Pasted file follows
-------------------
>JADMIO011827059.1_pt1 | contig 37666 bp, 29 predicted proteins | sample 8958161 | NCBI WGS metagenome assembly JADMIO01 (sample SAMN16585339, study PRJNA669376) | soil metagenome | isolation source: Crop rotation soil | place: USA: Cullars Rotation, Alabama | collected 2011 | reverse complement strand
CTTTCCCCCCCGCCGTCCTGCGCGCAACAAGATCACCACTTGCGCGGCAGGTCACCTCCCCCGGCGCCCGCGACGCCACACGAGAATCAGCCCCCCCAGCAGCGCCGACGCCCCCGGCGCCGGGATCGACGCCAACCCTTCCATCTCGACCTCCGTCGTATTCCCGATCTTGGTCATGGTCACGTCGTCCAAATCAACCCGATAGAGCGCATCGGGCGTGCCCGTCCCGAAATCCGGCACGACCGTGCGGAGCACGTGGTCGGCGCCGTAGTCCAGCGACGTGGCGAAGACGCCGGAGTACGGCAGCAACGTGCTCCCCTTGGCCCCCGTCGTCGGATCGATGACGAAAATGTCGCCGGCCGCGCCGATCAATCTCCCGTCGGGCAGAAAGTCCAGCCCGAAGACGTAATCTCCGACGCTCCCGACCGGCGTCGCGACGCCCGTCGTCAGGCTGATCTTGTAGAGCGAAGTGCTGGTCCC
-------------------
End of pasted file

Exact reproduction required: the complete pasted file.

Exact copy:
>JADMIO011827059.1_pt1 | contig 37666 bp, 29 predicted proteins | sample 8958161 | NCBI WGS metagenome assembly JADMIO01 (sample SAMN16585339, study PRJNA669376) | soil metagenome | isolation source: Crop rotation soil | place: USA: Cullars Rotation, Alabama | collected 2011 | reverse complement strand
CTTTCCCCCCCGCCGTCCTGCGCGCAACAAGATCACCACTTGCGCGGCAGGTCACCTCCCCCGGCGCCCGCGACGCCACACGAGAATCAGCCCCCCCAGCAGCGCCGACGCCCCCGGCGCCGGGATCGACGCCAACCCTTCCATCTCGACCTCCGTCGTATTCCCGATCTTGGTCATGGTCACGTCGTCCAAATCAACCCGATAGAGCGCATCGGGCGTGCCCGTCCCGAAATCCGGCACGACCGTGCGGAGCACGTGGTCGGCGCCGTAGTCCAGCGACGTGGCGAAGACGCCGGAGTACGGCAGCAACGTGCTCCCCTTGGCCCCCGTCGTCGGATCGATGACGAAAATGTCGCCGGCCGCGCCGATCAATCTCCCGTCGGGCAGAAAGTCCAGCCCGAAGACGTAATCTCCGACGCTCCCGACCGGCGTCGCGACGCCCGTCGTCAGGCTGATCTTGTAGAGCGAAGTGCTGGTCCC